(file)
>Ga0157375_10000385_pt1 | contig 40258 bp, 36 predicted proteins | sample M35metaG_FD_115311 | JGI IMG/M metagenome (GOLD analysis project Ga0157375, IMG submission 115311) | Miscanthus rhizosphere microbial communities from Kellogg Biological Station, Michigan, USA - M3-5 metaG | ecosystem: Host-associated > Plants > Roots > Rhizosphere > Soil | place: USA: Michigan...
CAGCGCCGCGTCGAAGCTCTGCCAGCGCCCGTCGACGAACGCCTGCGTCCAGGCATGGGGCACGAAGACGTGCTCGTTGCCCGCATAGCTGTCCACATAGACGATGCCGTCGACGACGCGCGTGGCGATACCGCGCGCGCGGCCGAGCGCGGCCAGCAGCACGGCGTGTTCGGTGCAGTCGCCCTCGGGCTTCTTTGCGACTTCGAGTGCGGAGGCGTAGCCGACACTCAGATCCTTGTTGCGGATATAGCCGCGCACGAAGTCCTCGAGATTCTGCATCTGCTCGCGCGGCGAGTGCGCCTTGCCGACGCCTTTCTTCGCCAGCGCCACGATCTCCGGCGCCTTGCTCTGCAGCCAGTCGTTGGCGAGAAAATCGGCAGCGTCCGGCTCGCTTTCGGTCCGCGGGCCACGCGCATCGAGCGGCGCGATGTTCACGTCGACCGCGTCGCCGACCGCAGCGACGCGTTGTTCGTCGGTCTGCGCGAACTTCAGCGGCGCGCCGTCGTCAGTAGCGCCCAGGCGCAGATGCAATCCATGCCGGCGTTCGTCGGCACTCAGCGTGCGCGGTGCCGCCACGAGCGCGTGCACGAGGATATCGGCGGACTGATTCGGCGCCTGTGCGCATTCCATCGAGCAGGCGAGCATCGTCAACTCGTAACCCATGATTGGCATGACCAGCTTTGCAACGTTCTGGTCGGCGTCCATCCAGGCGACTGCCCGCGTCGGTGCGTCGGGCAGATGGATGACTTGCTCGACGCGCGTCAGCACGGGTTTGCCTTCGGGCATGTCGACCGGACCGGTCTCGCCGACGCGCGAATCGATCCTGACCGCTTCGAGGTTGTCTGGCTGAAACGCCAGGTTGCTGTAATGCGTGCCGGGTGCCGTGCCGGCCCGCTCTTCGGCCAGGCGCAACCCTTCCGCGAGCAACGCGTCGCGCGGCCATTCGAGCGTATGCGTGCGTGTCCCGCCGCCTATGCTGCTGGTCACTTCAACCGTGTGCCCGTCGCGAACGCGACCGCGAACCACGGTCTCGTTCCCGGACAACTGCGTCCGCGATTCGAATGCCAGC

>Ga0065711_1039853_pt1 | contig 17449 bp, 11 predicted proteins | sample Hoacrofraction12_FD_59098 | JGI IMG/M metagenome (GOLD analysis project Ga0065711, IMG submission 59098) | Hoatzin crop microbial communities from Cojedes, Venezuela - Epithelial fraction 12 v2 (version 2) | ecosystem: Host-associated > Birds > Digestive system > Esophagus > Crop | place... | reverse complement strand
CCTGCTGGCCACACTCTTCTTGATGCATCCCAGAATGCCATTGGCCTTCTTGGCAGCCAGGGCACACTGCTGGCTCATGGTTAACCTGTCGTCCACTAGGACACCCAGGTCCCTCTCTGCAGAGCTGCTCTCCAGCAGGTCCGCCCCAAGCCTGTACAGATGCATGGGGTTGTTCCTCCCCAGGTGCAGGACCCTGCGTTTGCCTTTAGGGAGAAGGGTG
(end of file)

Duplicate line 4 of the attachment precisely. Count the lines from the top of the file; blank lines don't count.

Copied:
CCTGCTGGCCACACTCTTCTTGATGCATCCCAGAATGCCATTGGCCTTCTTGGCAGCCAGGGCACACTGCTGGCTCATGGTTAACCTGTCGTCCACTAGGACACCCAGGTCCCTCTCTGCAGAGCTGCTCTCCAGCAGGTCCGCCCCAAGCCTGTACAGATGCATGGGGTTGTTCCTCCCCAGGTGCAGGACCCTGCGTTTGCCTTTAGGGAGAAGGGTG